Harvard AIDS researchers detailed recent advances in the fight against the ongoing global pandemic Wednesday (June 24), including new vaccine strategies, insights into the disease’s progression in the world’s hardest-hit regions, and new knowledge about the body’s immune response against infection.
The presentations were part of the Harvard University Center for AIDS Research’s (CFAR) 9th Annual Symposium, highlighting recent research by investigators supported by CFAR and by the Harvard Initiative for Global Health’s (HIGH) Global Infectious Disease Program.
Harvard CFAR Director Bruce Walker, a professor of medicine at Harvard Medical School, director of the Ragon Institute of MGH, MIT and Harvard, and co-chair of the Global Infectious Diseases Program at HIGH, introduced the event.
Walker tracked the evolution of Harvard’s Center for AIDS Research, which is part of a national program funded by the National Institutes of Health that created similar centers around the United States. Walker outlined achievements of the past five years, saying that the center has successfully fostered collaboration among researchers at the University and served as a catalyst for research into AIDS and HIV.
Over the past five years, Walker said, CFAR has given 73 awards to researchers, many of which were for early feasibility studies or for support of scholars in the early stages of their careers. The majority of the awards, 82 percent, went to junior investigators — assistant professors and below. The early financial support from CFAR, totaling $1.8 million, brought in $54 million in subsequent grants and led to 72 publications.
The symposium featured presentations from eight investigators whose work spans everything from stigma in central Haiti to RNA interference to the behavior of the immune system’s natural killer cells.
Ingrid Bassett, an instructor in medicine at Harvard Medical School and Massachusetts General Hospital, outlined several research efforts, including one evaluating the efficacy of separate voluntary counseling and testing (VCT) clinics in South Africa.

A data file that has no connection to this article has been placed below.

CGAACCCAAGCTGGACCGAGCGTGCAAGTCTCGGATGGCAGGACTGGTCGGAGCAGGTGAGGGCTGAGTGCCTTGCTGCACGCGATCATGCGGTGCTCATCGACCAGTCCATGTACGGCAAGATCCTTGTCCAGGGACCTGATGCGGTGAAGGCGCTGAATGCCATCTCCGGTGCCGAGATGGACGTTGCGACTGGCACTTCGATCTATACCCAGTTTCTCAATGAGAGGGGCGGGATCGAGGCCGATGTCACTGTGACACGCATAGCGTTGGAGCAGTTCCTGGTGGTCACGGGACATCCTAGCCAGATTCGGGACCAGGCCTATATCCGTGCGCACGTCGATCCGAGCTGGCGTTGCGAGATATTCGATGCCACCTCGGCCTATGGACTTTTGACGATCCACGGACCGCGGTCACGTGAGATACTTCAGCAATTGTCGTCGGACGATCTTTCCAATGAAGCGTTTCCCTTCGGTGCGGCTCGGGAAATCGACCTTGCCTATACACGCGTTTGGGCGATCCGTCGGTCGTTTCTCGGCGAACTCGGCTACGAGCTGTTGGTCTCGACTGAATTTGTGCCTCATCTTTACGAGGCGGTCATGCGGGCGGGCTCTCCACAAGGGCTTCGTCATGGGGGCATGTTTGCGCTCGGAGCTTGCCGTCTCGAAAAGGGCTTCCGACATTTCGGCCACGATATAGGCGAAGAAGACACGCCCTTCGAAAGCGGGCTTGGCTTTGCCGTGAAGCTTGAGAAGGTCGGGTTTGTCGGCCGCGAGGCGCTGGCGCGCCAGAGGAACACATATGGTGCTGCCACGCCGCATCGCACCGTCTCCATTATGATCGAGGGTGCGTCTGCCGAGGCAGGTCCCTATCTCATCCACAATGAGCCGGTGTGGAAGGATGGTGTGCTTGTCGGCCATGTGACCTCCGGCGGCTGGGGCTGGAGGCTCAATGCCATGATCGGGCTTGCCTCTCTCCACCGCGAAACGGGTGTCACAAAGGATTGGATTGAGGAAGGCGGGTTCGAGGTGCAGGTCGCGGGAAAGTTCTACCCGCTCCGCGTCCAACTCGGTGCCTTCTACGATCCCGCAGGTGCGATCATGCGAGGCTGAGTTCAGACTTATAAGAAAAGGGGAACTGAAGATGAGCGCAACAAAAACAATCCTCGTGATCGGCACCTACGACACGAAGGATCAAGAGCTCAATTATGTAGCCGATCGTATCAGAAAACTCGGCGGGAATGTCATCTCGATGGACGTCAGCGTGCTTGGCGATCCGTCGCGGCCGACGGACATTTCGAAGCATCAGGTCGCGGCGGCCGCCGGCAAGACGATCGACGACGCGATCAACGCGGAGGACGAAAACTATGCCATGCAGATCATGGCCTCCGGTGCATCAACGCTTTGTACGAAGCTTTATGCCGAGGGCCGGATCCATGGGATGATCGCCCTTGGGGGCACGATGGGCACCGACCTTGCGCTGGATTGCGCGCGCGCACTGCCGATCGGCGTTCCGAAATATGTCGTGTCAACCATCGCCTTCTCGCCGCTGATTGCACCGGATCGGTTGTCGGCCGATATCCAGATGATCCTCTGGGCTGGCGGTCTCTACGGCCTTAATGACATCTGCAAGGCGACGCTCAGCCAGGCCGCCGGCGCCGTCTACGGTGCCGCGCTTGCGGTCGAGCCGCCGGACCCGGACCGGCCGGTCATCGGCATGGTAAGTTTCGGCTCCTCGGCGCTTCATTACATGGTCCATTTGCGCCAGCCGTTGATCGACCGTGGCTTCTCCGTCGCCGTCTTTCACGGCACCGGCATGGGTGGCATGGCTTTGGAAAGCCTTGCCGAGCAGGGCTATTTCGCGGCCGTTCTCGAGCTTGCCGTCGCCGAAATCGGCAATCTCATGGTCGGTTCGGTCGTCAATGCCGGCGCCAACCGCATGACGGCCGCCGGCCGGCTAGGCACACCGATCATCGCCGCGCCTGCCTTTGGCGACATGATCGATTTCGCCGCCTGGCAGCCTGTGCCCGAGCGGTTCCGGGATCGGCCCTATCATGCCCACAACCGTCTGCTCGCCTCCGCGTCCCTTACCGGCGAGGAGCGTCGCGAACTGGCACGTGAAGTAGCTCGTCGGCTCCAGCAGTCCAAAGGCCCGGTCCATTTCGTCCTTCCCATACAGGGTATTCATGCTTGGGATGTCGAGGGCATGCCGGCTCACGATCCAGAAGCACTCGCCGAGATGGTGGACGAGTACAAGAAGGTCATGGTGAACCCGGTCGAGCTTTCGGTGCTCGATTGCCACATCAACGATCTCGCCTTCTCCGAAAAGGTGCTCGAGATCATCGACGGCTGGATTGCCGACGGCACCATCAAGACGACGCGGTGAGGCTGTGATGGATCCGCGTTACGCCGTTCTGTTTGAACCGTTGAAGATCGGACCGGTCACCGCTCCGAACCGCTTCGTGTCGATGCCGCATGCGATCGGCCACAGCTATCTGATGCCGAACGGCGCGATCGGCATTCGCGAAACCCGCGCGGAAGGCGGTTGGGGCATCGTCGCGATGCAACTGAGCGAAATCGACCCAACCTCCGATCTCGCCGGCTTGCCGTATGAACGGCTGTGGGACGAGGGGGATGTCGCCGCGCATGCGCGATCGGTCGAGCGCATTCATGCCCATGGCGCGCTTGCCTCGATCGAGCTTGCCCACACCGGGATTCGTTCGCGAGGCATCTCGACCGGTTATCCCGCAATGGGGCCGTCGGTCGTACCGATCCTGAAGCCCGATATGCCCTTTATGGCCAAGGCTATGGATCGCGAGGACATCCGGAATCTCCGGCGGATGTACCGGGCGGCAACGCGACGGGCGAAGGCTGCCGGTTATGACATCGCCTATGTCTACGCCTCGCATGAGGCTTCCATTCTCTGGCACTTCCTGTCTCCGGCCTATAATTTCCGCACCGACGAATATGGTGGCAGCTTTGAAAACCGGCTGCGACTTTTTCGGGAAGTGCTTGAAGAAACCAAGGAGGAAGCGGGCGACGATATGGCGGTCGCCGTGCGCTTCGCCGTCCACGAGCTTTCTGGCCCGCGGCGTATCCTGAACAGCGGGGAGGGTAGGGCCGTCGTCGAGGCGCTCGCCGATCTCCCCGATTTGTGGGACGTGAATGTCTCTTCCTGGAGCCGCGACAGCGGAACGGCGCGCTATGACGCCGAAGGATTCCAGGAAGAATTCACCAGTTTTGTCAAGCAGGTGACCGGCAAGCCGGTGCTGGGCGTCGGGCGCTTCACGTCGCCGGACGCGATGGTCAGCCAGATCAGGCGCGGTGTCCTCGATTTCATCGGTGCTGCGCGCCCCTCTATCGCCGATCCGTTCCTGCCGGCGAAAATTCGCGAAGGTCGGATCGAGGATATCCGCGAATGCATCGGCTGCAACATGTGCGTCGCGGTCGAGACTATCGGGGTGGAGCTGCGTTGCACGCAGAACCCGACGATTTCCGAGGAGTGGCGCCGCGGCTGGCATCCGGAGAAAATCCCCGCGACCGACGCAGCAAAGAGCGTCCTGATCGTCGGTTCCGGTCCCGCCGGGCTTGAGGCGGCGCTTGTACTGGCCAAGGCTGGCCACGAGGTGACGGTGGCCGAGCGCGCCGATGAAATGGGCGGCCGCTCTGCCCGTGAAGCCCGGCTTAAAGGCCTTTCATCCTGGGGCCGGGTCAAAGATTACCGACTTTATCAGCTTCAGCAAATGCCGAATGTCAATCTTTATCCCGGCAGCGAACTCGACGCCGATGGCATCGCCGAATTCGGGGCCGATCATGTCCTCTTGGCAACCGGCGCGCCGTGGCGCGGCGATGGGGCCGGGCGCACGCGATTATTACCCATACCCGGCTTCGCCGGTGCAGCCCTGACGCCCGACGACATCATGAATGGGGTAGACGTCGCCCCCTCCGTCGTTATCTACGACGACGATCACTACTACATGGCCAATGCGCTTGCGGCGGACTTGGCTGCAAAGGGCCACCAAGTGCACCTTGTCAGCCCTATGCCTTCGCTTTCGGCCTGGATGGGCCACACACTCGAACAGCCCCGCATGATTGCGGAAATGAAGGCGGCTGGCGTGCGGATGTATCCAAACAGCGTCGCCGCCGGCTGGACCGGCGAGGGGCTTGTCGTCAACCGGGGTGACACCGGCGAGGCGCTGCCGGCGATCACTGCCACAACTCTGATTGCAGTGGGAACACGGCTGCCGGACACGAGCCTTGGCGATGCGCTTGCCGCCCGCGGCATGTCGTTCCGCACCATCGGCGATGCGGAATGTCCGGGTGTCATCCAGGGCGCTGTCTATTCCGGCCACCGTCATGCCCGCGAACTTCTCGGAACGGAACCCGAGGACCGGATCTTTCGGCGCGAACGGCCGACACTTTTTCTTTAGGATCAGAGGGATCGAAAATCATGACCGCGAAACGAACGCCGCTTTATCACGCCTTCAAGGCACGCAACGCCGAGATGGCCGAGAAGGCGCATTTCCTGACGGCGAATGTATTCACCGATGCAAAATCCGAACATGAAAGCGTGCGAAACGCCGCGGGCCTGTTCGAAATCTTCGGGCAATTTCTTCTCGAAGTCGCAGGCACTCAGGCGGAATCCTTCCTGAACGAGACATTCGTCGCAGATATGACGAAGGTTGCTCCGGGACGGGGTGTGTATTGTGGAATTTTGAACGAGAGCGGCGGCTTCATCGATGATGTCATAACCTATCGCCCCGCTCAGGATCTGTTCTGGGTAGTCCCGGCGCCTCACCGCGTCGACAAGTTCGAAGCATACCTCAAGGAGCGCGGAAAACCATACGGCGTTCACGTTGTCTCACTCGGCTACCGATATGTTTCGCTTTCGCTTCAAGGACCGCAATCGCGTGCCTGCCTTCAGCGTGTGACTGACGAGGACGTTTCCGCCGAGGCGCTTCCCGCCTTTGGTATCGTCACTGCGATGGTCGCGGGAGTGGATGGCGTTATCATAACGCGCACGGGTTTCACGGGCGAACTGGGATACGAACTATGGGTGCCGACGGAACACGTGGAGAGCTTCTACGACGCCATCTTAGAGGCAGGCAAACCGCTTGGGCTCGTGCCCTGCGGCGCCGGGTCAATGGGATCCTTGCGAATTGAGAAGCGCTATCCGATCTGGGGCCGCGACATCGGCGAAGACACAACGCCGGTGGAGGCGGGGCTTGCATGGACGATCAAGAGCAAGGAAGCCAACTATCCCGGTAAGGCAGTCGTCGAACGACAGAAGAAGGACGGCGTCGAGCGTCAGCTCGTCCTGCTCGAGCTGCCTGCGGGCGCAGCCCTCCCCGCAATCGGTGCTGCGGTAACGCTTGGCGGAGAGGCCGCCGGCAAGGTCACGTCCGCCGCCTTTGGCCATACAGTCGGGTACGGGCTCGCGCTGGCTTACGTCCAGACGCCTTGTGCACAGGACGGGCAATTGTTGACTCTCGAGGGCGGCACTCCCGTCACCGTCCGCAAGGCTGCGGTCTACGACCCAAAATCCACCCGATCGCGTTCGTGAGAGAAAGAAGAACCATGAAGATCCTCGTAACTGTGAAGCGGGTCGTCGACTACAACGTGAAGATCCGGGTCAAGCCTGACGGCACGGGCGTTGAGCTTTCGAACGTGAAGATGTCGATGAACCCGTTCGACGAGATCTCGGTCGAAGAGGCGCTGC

South Africa, Bassett said, is one of the nations hardest hit by AIDS and is home to the largest number of HIV-infected people in the world, with 5.4 million. The South African government has rolled out an antiretroviral drug program with the voluntary counseling and testing sites as its point of entry. The problem, however, is that the VCT program doesn’t seem to be working very well, with just 30 percent of South Africans having been tested for HIV.
Bassett and colleagues at McCord Hospital in Durban, South Africa, examined the potential effectiveness of a testing program that was offered as part of routine care. The alternative would offer patients a test during their regular doctor visit, rather than referring them to a VCT clinic, which requires them to make a second visit to attend the clinic and get HIV testing and counseling. The results, she and colleagues found, were a fivefold increase in the detection of new HIV cases per week in the routine testing program, to 39 from eight for the VCT program.
The trial, Bassett said, shows that a routine testing program not only uncovers more HIV cases, it also indicates that such a program is acceptable to patients.
“People are seeing … that this is just part of regular care,” Bassett said. “Incorporating it into general care makes people feel it’s routine.”
Dan Barouch, associate professor of medicine at Harvard Medical School and Beth Israel Deaconess Medical Center and director of the Harvard CFAR Vaccines Program, described the challenges faced by vaccine researchers and recent work toward creating a vaccine that would have the breadth necessary to immunize against HIV. HIV, Barouch said, presents one of the biggest challenges in vaccine creation ever faced by science because it mutates so quickly that the virus is different in different places around the world. That creates a problem because a vaccine that is effective in one place may not be elsewhere.